Tom Keegan: It didn't take Kansas second baseman James Cosentino long to adjust to big-time competition

The development of every baseball player making the jump to a more difficult level follows a different path, but with 28 years of experience in the college game, Kansas coach Ritch Price does see patterns develop and knows when to start looking for progress.

“My experience has told me it takes kids about 25 games to become Division I players,” Price said. “You don’t get fastballs in fastball counts. Pitchers pitch backwards and you get exploited if you show weakness on a certain pitch, so there’s a learning curve that’s involved.”

Price has himself the poster boy for his 25-game development barometer in James Cosentino, a freshman out of Aquinas High, where he starred in baseball and football.

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Kansas infielder James Cosentino (9) throws out a runner during the second inning on Tuesday, ...

Cosentino, a left-handed hitting second baseman who stands 5-foot-10 and weighs 175 pounds, didn’t need to hit a ton to keep his spot in the lineup because he does such a good job with the glove and too much happens in the middle of the infield to sacrifice leather for lumber at his position.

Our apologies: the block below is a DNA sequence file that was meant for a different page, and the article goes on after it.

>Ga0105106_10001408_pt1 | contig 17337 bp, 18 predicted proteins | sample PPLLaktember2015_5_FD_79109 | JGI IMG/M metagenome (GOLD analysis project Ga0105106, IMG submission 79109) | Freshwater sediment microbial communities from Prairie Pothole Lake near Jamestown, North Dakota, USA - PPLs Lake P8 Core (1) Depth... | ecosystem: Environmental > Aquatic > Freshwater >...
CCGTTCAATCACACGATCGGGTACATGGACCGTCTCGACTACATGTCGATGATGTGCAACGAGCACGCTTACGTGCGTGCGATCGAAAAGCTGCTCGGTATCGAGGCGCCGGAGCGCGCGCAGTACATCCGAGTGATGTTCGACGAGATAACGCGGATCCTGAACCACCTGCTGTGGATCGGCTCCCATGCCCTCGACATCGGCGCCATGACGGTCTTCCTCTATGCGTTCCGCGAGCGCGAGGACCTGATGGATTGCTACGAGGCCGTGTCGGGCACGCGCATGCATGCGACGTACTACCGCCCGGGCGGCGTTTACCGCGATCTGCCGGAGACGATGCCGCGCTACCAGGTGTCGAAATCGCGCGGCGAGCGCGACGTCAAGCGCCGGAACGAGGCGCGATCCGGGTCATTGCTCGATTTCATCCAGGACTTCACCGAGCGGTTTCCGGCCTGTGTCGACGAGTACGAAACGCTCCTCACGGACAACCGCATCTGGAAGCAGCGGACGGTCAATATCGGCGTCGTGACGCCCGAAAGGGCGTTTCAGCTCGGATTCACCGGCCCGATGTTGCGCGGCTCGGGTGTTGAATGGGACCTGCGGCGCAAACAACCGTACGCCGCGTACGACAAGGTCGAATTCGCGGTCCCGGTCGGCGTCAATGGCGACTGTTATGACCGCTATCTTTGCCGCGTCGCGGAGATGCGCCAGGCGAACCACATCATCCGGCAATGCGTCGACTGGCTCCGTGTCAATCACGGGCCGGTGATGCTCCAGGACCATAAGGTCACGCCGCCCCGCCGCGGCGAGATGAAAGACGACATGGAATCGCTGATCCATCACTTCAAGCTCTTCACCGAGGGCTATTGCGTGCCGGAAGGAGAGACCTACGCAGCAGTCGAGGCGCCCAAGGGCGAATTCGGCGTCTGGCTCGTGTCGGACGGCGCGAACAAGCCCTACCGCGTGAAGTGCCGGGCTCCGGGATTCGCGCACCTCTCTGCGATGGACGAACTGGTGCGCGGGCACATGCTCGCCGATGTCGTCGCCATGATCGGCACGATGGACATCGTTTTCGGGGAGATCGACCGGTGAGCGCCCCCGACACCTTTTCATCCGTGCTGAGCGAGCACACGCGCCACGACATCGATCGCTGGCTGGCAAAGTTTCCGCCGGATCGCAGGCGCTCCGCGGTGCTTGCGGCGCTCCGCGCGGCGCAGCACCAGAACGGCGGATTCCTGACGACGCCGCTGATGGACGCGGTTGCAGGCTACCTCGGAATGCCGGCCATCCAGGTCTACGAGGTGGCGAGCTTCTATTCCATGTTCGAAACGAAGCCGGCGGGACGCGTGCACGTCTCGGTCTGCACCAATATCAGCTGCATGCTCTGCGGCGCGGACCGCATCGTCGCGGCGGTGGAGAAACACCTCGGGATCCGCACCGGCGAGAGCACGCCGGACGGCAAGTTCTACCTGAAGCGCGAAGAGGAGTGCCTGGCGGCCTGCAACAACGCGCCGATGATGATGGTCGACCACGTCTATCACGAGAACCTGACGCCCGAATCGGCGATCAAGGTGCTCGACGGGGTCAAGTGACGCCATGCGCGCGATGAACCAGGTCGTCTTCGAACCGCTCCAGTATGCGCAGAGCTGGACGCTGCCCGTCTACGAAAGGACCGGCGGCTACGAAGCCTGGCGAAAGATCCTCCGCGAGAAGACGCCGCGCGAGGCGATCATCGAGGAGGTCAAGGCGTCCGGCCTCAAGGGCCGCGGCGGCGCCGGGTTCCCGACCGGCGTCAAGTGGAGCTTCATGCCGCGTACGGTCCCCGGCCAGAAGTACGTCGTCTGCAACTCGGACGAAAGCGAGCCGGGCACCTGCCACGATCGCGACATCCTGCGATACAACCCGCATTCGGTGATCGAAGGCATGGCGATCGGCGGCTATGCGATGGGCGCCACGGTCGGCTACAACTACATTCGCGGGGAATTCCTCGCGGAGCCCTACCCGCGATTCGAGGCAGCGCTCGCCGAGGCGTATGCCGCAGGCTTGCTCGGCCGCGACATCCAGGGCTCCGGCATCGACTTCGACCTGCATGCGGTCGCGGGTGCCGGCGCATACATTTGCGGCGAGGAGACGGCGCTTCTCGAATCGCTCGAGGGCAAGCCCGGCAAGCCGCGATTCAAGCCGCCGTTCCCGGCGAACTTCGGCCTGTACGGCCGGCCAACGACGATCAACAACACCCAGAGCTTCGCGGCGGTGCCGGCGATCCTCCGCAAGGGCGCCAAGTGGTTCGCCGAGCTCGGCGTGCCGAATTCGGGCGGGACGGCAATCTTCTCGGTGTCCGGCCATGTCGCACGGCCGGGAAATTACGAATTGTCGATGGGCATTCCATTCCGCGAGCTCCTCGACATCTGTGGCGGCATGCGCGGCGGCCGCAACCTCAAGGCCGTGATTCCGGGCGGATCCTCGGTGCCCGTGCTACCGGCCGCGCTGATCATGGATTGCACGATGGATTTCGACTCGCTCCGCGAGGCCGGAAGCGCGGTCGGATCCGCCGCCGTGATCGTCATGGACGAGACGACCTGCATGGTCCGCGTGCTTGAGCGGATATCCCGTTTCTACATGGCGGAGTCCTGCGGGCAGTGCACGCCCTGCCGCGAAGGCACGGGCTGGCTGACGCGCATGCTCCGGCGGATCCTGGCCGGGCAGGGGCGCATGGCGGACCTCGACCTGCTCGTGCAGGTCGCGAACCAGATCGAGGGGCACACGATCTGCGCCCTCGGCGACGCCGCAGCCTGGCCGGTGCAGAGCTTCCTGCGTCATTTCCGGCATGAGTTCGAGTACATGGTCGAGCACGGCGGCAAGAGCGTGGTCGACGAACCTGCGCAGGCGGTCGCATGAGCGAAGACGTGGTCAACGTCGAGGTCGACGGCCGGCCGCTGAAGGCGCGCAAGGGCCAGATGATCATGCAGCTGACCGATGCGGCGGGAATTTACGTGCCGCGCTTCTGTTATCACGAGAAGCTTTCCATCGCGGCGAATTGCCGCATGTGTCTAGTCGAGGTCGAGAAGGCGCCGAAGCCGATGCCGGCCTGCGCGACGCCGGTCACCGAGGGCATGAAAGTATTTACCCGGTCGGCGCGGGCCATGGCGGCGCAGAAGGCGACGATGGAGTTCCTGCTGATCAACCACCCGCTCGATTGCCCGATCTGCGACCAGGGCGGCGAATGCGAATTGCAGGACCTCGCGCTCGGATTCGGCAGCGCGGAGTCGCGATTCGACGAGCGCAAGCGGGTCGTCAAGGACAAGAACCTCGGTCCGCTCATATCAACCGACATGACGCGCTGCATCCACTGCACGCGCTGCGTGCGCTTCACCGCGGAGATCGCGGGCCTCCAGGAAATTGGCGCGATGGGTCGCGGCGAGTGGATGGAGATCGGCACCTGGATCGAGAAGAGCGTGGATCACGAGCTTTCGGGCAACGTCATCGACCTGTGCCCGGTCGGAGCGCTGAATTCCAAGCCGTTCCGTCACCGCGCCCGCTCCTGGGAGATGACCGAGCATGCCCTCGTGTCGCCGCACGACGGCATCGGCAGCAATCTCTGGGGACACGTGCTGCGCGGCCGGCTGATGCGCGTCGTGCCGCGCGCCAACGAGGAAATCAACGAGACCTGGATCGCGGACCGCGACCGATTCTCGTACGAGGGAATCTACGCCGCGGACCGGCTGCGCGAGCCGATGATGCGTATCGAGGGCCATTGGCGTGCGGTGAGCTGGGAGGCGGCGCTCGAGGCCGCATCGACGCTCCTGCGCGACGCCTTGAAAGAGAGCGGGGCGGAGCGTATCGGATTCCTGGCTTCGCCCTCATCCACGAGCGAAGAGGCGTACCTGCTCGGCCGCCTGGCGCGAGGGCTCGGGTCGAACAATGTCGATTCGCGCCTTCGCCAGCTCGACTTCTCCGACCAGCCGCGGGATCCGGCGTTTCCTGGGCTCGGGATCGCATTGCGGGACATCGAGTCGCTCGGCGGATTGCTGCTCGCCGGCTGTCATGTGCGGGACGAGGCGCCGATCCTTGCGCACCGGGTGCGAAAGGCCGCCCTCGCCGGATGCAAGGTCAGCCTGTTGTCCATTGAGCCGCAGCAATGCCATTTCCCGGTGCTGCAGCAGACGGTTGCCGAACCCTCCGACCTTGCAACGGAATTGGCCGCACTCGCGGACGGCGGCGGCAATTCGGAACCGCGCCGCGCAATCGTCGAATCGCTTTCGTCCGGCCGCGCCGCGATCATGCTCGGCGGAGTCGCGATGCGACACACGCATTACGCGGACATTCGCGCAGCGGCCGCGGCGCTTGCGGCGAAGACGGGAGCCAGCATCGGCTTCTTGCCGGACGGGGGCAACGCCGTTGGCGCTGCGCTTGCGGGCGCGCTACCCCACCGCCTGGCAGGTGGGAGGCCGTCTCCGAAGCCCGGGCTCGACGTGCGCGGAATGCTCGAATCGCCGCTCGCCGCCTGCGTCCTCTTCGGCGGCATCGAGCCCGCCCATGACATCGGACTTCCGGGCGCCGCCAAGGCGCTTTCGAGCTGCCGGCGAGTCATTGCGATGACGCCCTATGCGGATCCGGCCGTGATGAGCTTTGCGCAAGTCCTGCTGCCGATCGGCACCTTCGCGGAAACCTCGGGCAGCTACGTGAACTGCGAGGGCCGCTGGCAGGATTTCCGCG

“He made four fabulous plays at Oklahoma last weekend and he gets better every week,” Price said.

Still finding his way against harder throws with more refined off-speed pitches than he saw in high school, Cosentino hit .217 in his first 25 games.

Cosentino didn’t let it eat him up, kept stealing hits in the field, and sure enough broke through at the plate after 25 games.

In the 16 games since shedding training wheels, Cosentino is hitting .383. His uptick has coincided with the start of Big 12 play, which makes it even more impressive.

“When you play each day you get better,” said Cosentino, who bats in the No. 2 hole. “I just started to adjust after the first half of the season, started eliminating some bad at bats, stayed out of two-strike counts, started going the other way.”

It’s common for baseball players making a jump to stiffer competition to try to become a different player, instead of being the same player who naturally becomes better with reps.

“He’s made some really good adjustments at the plate,” Price said. “He over-strided when he got here. He was trying to hook every ball into right field and he’s done a great job of shortening the swing up and staying in the middle of the diamond. His development from the start of the season to now is just remarkable.”

Cosentino is not alone in that regard for a young team that struggled in pre-conference play and takes an 8-7 Big 12 record into tonight's opener of a three-game series vs. Baylor at Hoglund Ballpark.